Rural Notebook: A season bursting with potential

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The Independent Online

Of course you never know which way it's going to roll with the weather in March. Can't tell. Today so grey, wet and windy it's hard to recall how balmy it was on Saturday.

Clear skies forever then, and the first time for as long as I can remember that we could walk the fields without Wellingtons; suddenly, the warmth inviting one to dawdle. The kids squeaked with delight as they explored a previously inaccessible patch of woodland, an overgrown spinney that I've just put a gate in, and suddenly the endless, bottomless complications of living on a farm all unexpectedly made sense; the big machine I live in paying out one of its occasional jackpots. Beguiling scenery; the enchantment of middle age; the transporting smells; the weather all of a sudden overwhelming. The visceral thrill of the throb of nature more than enough for now: Where else would I want to be?

Early March might be the greenest time of the year. The grass is almost lurid, practically psychedelic. You can tell everything in the ground is on the point of exploding but the conifers, the evergreens, are the richest, deepest, most soothing colour at the moment; colour acting like a mantra.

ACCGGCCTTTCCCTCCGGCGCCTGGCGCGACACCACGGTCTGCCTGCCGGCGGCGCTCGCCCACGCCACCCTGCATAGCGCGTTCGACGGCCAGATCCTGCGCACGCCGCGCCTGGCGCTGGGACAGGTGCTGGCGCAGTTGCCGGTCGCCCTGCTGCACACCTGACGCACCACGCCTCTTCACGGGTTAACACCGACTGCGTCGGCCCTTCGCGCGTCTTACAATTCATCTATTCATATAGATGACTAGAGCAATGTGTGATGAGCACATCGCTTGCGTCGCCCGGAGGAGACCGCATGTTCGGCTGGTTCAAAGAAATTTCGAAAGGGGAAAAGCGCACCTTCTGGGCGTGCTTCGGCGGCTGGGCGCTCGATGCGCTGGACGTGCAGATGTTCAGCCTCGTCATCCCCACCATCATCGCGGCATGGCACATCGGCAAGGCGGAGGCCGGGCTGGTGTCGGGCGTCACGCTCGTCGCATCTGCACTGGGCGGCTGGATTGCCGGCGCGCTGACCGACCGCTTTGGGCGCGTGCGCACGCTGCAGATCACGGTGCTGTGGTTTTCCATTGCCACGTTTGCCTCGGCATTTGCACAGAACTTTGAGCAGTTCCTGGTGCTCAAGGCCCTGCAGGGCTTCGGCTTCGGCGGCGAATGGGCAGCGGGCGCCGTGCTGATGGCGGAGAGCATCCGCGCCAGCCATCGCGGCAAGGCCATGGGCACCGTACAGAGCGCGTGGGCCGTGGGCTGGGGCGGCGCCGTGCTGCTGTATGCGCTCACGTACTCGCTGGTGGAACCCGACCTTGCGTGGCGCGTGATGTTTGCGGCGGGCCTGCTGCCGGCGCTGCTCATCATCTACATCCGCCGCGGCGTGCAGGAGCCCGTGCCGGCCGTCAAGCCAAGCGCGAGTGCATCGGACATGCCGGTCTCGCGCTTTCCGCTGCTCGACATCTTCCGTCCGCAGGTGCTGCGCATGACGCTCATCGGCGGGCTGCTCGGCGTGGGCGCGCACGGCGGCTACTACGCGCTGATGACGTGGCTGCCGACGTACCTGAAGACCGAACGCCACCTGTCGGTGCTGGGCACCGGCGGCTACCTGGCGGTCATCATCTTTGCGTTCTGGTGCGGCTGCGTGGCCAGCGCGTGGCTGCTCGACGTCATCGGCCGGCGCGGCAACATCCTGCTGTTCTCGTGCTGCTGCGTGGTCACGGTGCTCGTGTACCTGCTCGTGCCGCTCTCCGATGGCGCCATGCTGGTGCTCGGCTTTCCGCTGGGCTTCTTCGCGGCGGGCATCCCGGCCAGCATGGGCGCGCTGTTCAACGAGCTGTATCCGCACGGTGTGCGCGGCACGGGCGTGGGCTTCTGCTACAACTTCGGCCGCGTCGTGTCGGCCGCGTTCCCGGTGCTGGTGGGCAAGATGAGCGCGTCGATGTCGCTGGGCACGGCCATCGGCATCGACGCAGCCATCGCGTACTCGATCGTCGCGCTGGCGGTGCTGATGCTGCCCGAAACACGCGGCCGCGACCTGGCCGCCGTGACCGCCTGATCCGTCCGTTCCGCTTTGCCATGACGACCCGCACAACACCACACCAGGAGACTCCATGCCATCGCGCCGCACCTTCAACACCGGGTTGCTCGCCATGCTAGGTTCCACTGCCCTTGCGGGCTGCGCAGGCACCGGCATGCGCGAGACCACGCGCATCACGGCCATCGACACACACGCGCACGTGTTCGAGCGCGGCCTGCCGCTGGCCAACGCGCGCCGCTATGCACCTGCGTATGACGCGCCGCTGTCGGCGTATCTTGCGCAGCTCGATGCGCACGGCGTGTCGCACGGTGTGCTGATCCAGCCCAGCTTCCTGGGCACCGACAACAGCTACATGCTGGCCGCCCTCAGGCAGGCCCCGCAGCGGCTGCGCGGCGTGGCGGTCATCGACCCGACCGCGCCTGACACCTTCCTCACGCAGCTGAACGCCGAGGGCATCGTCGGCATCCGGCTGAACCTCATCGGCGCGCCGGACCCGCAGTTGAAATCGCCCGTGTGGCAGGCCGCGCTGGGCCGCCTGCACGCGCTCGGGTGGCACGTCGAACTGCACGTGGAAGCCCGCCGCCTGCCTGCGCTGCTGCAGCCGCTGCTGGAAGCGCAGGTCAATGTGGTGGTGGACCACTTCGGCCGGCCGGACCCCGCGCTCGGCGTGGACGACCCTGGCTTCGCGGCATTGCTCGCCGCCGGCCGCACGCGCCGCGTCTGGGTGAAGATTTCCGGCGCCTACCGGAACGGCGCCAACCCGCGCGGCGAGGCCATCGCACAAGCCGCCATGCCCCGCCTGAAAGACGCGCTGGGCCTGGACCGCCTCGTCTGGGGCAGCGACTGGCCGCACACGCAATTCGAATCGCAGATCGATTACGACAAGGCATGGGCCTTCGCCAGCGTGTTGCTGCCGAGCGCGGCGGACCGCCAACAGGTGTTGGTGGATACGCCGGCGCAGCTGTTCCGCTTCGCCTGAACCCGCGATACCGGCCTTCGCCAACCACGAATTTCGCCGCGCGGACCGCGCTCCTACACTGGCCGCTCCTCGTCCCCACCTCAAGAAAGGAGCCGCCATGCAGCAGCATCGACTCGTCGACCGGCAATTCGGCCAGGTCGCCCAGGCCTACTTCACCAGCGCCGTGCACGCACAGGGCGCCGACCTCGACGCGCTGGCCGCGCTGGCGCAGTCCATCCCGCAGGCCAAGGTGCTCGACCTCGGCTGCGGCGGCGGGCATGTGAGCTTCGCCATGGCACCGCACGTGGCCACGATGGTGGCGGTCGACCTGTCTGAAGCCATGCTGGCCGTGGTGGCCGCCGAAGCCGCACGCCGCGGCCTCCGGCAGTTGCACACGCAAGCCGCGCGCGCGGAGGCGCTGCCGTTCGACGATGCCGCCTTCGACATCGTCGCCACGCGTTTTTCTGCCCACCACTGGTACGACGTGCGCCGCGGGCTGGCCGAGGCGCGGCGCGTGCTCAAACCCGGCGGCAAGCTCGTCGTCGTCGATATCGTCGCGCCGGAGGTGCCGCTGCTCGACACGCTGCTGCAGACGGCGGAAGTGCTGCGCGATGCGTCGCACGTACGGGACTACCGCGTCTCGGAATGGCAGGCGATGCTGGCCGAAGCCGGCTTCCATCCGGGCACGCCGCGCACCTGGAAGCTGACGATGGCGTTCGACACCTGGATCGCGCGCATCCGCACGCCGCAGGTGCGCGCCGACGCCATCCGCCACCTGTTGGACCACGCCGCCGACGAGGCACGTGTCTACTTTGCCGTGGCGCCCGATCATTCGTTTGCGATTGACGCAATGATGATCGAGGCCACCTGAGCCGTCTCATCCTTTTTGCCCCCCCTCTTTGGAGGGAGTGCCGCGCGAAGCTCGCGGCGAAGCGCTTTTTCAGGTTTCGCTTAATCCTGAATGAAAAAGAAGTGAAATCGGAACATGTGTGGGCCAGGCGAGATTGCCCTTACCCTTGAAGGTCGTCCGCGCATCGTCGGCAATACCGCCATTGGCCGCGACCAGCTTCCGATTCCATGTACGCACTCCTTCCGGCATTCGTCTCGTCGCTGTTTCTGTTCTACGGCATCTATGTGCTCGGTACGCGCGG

Later in the day it was utterly silent in the ancient field called Bank. As I came down the hill at a jog, quite alone, tripping over the ridges and furrows, lost in my thoughts, I caught sight of a vast and stately heron unfolding itself, not with the startled panic of a deer, but calm and statesmanlike. An improbably exotic creature, colour of liquid steel, stretching its wings and walking up an invisible ladder to settle at the very tip of a Scots pine, like a tasteful reinterpretation of a Christmas tree fairy announcing the festivities of the new season. I swear just before spring is the best time of year: all sweet anticipation and unfulfilled potential. Promise is always so much better than the real thing.

Winning the war of the roses

I have spent my entire EU single farm payment on fences, and it has utterly transformed the place. It won't last but, just for a minute, the farm looks immaculate: post and rail, barbed wire, stock netting, the works. Everywhere I look, all the unsightly rusty wire and rotten stakes removed, hedges trimmed. Big old haircut. Feel like a new man. Invincible. The best bit of fence is the bright orange electric one around the rose garden. I've had to replant that completely and the fence is an extra precaution. Everything that went in there last year died or was eaten.

I've had the man round with his ferrets, re-dug the drainage and re-fenced the entire farm. I will not be beaten. Rose garden! Battle of the Somme, more like.

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